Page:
Credo Action

Tell the U.S. Department of Agriculture: Don’t approve GMO apples

    Send a public comment

    Tell the Department of Agriculture:

    By submitting this form, your name, address and comments will be filed with a public agency and become public record.

    You'll receive periodic updates on offers and activism opportunities.

    Tell the U.S. Department of Agriculture: Don’t approve GMO apples

    “I don’t care about spots on my apples, just leave me the birds and the bees,” sang Joni Mitchell in 1970. But if the US Department of Agriculture approves the new GMO “Arctic Apple,” you’ll end up with spotless apples that could not only be toxic, but also potentially dangerous for the environment.

    We have no idea what long-term effects the Arctic Apple could have on bee pollinators, or the people – including children – who eat them. They're intended for the fresh-sliced apple market, but could find their way into the produce aisle shelves and into juice, juice-sweetened snacks, applesauce and baby foods, all of which are mostly consumed by children. And no labeling would be required.

    The Department of Agriculture has opened a comment period on the Arctic Apple. We need to urge the agency to keep these apples off store shelves.

    Tell the USDA: Reject GMO apples – they’re unnecessary and potentially dangerous.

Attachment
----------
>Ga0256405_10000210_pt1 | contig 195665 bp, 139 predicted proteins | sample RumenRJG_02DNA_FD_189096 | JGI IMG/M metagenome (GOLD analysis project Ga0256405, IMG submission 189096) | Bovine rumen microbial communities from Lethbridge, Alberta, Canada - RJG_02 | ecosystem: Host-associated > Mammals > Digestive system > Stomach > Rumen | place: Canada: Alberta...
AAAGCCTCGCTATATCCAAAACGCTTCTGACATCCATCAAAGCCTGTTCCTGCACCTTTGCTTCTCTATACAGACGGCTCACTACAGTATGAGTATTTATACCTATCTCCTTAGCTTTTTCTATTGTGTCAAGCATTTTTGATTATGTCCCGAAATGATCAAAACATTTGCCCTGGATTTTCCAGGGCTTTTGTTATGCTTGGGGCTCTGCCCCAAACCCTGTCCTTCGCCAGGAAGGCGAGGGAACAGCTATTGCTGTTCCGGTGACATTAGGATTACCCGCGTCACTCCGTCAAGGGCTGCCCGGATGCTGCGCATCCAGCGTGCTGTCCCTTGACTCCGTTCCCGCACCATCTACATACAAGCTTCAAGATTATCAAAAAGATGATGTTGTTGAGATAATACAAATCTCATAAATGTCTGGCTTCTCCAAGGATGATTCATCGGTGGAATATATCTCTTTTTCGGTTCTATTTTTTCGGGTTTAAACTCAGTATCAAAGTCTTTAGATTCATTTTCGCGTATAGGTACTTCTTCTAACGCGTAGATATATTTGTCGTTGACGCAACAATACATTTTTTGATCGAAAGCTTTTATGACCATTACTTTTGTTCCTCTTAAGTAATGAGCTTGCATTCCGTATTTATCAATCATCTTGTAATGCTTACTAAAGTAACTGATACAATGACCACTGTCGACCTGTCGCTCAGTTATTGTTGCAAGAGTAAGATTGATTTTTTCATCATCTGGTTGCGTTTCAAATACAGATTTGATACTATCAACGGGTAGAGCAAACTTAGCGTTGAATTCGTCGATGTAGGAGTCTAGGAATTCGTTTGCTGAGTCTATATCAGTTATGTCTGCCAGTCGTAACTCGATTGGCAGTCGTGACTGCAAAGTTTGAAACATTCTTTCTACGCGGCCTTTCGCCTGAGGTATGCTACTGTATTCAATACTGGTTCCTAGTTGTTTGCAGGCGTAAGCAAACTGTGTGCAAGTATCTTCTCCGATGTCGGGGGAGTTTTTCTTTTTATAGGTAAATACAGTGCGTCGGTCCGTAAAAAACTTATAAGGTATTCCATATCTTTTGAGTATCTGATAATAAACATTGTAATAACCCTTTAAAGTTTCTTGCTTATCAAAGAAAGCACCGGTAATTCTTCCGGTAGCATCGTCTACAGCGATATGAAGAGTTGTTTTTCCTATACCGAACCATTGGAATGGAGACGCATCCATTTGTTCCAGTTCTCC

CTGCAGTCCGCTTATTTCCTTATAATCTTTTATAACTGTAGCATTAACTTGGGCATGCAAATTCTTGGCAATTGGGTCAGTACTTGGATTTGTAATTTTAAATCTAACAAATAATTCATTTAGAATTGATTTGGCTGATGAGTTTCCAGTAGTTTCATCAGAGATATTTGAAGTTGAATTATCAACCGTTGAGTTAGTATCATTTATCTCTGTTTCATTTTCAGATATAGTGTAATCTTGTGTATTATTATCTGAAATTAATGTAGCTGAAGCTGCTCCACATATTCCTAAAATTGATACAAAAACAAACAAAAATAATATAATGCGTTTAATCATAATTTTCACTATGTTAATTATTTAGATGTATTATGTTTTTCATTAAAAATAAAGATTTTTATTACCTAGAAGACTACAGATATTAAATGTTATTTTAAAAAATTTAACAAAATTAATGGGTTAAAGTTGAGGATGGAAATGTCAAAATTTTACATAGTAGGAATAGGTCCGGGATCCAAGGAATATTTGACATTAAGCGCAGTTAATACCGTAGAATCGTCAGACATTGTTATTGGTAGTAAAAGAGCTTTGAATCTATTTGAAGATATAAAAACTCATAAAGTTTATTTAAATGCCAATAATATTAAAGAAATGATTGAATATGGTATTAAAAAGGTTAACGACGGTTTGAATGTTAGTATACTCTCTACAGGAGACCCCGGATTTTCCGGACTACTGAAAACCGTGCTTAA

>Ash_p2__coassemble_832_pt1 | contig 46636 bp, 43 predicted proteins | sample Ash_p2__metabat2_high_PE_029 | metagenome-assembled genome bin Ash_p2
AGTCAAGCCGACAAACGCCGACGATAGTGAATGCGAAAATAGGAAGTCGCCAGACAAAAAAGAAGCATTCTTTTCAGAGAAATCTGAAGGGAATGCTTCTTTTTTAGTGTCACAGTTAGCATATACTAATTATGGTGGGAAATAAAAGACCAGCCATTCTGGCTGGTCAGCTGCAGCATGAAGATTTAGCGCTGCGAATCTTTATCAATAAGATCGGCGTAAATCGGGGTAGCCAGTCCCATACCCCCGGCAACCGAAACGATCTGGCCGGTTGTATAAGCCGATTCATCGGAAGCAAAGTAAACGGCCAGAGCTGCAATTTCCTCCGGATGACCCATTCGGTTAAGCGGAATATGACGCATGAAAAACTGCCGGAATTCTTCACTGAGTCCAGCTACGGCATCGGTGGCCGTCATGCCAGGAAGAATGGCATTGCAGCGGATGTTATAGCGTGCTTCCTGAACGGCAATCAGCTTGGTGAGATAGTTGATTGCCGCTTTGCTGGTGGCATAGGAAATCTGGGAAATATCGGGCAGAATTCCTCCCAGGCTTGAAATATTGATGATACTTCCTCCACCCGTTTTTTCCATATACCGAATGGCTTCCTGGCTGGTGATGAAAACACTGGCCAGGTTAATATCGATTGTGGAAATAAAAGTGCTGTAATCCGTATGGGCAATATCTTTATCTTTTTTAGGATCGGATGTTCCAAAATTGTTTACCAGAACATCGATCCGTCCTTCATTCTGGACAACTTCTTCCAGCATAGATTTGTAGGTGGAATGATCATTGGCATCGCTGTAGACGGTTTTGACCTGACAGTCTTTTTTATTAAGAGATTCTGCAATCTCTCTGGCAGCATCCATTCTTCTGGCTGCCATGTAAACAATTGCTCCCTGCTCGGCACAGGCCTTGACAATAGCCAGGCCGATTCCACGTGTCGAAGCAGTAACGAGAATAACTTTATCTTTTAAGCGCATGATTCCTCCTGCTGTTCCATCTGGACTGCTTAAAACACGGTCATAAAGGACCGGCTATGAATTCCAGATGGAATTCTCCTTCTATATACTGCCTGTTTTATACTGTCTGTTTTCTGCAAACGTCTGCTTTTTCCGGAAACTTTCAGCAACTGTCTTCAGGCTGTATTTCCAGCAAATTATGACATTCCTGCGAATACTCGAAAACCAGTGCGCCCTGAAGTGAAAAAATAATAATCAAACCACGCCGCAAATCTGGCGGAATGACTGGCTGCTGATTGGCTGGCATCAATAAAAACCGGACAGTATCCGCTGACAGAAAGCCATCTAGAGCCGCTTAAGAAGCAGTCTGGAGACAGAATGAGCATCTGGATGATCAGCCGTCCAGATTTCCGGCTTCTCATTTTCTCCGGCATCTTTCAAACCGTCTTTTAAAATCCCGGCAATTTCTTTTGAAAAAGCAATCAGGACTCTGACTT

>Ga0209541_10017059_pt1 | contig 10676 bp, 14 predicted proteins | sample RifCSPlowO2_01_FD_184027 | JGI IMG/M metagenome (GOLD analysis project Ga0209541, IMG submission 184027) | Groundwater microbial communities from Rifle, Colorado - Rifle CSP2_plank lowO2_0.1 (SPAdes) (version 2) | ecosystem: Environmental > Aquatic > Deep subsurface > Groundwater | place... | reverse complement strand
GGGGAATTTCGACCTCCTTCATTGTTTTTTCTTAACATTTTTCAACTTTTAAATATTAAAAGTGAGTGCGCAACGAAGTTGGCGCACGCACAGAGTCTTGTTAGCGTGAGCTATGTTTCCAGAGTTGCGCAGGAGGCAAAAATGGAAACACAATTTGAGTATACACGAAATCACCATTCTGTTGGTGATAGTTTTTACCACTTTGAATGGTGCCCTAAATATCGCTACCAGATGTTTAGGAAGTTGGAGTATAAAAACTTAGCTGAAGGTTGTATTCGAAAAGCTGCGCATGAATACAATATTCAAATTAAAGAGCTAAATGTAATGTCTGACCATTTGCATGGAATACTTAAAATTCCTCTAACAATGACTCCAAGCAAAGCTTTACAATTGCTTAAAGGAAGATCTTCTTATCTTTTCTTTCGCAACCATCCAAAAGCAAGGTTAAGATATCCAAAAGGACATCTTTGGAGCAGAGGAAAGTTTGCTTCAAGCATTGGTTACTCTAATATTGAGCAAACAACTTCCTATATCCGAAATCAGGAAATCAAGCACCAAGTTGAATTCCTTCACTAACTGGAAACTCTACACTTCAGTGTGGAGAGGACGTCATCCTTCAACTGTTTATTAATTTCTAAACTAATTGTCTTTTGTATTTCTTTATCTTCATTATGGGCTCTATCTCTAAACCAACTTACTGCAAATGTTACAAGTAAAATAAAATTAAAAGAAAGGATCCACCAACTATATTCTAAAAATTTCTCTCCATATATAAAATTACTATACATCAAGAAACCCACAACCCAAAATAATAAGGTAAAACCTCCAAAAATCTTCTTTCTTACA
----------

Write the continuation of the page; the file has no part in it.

If this unlabeled, potentially dangerous fruit succeeds in making it to market, it will only be the first of many. If there are long-term consequences to eating genetically modified fruit we won't find out under our current regulatory climate until much too late, because like other GMO foods, these apples are likely to be approved without any public, peer-reviewed study of their long-term effects.

    The Department of Agriculture shouldn’t let food producers experiment further on us in its quest to make a minor cosmetic improvement to a fruit intended for mass human consumption.

    The apple growers' industry associations representing over 60 percent of commercial orchards have already come out against GMO apples.1 Many are concerned about reduced consumer confidence in the apple market, while some organic growers are concerned that pollen contamination from GMO orchards could endanger their organic certification.2

    McDonald's and Gerber have even said they won’t carry the apples in the foreseeable future.3

    We need to act now – before these apples hit the shelves at our local grocery stores – to amplify the outcry against this frankenfood.

    1. Wenonah Hauter, "One Genetically Engineered Apple Spoils the Bunch," The Dr. Oz Show, August 3, 2012.
    2. Andrew Pollack, "That Fresh Look, Genetically Buffed," The New York Times, July 12, 2012.
    3. Connor Adams Sheets, "GMO Apples Rejected By McDonald's, Gerber As Washington Labeling Defeat Neared," The International Business Times, November 7, 2013.